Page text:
U.K Inflation Not Slowing Down; Rises to 5.5-Year High

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  • U.K Inflation Not Slowing Down; Rises to 5.5-Year High

The U.K inflation does not appear to be slowing down anytime soon as prices surged to the highest in more than 5 years in September.

Consumer prices climbed 3 percent year-on-year from 2.9 percent in August, the Office for National Statistics said on Tuesday in London. This is the fastest pace of increase since April 2012 and same as projected by Investors King Ltd.

“The increase in consumer prices is likely to push inflation rate to 3 percent from 2.9 percent recorded in August and keep the Bank of England on track to raise interest rate in November to curb escalating prices,” Investors King team of analysts said in early October.

The rising consumer prices continued to pressure the Bank of England to raise interest rates in November, even though new investment in key sectors like construction has dropped in recent time and the economy grew at a mere 0.3 percent rate in the second quarter, weak pound and rising input costs continued to pressure prices and hurt profit of businesses. Therefore, leaving the central bank with no option to further stimulate the economy with record-low interest rate.

Last week, the Office for National Statistics revised up labor cost per unit output in the second quarter to 2.4 percent from 1.6 percent previously reported. This, combined with input-cost inflation that rose to over 7 months high in the construction sector in September will push inflation headline even higher in 2017.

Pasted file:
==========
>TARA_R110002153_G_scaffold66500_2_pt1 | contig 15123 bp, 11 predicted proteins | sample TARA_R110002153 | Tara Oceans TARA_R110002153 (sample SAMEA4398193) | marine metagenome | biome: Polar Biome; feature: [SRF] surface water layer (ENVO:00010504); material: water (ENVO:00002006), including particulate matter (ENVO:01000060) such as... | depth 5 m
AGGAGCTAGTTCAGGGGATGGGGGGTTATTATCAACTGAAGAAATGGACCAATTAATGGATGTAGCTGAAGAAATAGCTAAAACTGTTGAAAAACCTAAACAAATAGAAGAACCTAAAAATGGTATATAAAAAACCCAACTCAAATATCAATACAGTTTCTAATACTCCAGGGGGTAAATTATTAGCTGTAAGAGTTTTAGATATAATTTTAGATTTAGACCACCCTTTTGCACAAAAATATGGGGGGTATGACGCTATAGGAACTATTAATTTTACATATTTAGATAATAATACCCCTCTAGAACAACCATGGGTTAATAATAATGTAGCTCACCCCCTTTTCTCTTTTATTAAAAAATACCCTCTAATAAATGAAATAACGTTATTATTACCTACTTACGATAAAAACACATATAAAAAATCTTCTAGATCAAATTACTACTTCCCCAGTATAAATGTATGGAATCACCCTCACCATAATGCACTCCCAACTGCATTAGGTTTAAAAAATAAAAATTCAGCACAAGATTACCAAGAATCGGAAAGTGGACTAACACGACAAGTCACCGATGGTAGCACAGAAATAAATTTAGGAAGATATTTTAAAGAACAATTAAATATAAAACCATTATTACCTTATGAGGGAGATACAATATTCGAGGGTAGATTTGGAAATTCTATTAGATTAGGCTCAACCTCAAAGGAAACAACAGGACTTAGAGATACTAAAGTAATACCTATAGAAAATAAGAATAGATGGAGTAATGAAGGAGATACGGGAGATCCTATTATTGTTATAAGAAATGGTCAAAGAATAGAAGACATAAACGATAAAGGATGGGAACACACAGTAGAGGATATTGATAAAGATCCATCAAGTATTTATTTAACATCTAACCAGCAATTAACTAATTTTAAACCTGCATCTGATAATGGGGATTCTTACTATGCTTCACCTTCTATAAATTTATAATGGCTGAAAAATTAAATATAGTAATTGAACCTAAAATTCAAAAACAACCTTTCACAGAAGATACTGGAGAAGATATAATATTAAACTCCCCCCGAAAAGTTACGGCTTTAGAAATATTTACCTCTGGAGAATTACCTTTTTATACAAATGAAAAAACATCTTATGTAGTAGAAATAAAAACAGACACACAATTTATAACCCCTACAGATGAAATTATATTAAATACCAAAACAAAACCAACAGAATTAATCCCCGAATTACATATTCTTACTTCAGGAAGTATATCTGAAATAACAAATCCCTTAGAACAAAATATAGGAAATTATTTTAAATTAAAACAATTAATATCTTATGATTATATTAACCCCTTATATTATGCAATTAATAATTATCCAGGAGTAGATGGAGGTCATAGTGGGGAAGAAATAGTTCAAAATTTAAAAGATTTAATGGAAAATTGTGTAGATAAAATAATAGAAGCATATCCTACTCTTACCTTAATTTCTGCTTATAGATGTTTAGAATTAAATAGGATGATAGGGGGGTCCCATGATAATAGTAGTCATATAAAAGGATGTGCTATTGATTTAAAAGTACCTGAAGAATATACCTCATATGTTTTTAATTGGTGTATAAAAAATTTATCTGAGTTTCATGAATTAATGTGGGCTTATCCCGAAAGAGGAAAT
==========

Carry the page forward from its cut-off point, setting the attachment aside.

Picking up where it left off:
Also, rising gasoline prices amid Iraq and Kurdistan tension means inflation is likely to climb further away from BOE’s 2 percent target in October.

However, few lawmakers believe there is still slack in the economy and see no reason for higher interest rates.

“I still think there is some slack in the economy,” Ramsden told lawmakers, also revealing that he wasn’t part of the majority of policymakers seeing a likely need for higher interest rates soon. “I’m going to approach each MPC meeting as it comes.”


The pound fell 0.59 percent against the US dollar to $1.3173 as of 10:06 a.m. New York time. A further decline below the ascending channel, as shown above, should open up our target 1 at $1.3046 but quick rebound is expected ahead of BoE rates decision and US response to North Korea’s Tuesday missile threat.

About the Author

Samed Olukoya
CEO/Founder Investors King Ltd, a foreign exchange research analyst, contributing author on New York-based Talk Markets and Investing.com, with over a decade long experience in the global financial market. Contact Samed on Twitter: @sameolukoya; Email: [email protected]

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